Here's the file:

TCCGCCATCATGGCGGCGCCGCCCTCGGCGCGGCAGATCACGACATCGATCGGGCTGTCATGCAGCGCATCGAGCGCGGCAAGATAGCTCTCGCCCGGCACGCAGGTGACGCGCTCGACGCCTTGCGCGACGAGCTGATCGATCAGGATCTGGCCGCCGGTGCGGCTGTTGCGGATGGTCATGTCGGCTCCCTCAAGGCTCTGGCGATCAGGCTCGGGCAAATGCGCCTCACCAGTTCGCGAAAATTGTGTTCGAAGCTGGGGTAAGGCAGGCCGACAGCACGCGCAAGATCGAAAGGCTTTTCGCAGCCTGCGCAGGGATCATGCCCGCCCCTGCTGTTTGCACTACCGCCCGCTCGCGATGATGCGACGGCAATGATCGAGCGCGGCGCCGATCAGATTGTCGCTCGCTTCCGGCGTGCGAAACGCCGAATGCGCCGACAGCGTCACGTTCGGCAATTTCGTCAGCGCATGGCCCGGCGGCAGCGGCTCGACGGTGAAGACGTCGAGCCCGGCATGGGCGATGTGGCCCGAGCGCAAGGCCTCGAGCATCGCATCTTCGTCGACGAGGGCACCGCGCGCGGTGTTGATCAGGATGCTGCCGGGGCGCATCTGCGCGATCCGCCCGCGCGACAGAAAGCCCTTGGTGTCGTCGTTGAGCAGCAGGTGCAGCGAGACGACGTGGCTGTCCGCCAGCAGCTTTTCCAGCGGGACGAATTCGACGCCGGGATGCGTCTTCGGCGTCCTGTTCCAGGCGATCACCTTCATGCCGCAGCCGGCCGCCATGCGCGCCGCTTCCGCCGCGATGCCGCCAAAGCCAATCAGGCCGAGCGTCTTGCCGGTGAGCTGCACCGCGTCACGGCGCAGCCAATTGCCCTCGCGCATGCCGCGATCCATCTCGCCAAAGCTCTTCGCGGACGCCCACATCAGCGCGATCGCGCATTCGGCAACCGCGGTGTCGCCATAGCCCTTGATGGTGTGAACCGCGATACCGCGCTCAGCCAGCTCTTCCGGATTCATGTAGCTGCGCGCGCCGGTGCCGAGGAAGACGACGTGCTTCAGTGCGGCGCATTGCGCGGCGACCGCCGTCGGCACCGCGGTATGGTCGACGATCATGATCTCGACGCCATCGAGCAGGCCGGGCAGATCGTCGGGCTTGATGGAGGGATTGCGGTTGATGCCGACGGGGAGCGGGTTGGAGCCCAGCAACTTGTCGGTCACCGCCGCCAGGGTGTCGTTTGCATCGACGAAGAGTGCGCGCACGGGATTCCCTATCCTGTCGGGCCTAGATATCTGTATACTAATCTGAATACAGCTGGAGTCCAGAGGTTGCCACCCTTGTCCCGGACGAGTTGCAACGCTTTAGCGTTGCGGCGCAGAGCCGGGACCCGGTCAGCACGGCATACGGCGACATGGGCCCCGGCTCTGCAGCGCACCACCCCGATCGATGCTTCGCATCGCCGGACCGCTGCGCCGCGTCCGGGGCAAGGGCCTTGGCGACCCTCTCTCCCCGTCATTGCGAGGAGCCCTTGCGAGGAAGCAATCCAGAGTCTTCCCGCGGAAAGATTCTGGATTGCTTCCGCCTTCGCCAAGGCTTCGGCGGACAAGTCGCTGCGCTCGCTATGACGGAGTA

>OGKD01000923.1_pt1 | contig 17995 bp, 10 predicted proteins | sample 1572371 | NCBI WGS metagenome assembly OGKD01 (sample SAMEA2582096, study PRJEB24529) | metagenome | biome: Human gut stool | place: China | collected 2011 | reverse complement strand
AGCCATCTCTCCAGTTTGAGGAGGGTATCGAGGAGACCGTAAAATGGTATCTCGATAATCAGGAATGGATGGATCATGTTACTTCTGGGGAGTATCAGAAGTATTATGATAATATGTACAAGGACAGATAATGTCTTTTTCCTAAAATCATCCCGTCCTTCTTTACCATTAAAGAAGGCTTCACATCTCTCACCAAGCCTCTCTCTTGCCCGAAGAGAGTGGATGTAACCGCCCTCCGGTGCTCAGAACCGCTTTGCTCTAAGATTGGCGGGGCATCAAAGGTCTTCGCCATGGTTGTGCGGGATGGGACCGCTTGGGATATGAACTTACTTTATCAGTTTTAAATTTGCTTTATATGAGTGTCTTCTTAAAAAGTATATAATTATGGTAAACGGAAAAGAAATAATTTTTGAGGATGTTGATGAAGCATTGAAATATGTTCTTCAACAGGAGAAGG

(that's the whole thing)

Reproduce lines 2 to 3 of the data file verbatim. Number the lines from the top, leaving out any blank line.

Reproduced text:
>OGKD01000923.1_pt1 | contig 17995 bp, 10 predicted proteins | sample 1572371 | NCBI WGS metagenome assembly OGKD01 (sample SAMEA2582096, study PRJEB24529) | metagenome | biome: Human gut stool | place: China | collected 2011 | reverse complement strand
AGCCATCTCTCCAGTTTGAGGAGGGTATCGAGGAGACCGTAAAATGGTATCTCGATAATCAGGAATGGATGGATCATGTTACTTCTGGGGAGTATCAGAAGTATTATGATAATATGTACAAGGACAGATAATGTCTTTTTCCTAAAATCATCCCGTCCTTCTTTACCATTAAAGAAGGCTTCACATCTCTCACCAAGCCTCTCTCTTGCCCGAAGAGAGTGGATGTAACCGCCCTCCGGTGCTCAGAACCGCTTTGCTCTAAGATTGGCGGGGCATCAAAGGTCTTCGCCATGGTTGTGCGGGATGGGACCGCTTGGGATATGAACTTACTTTATCAGTTTTAAATTTGCTTTATATGAGTGTCTTCTTAAAAAGTATATAATTATGGTAAACGGAAAAGAAATAATTTTTGAGGATGTTGATGAAGCATTGAAATATGTTCTTCAACAGGAGAAGG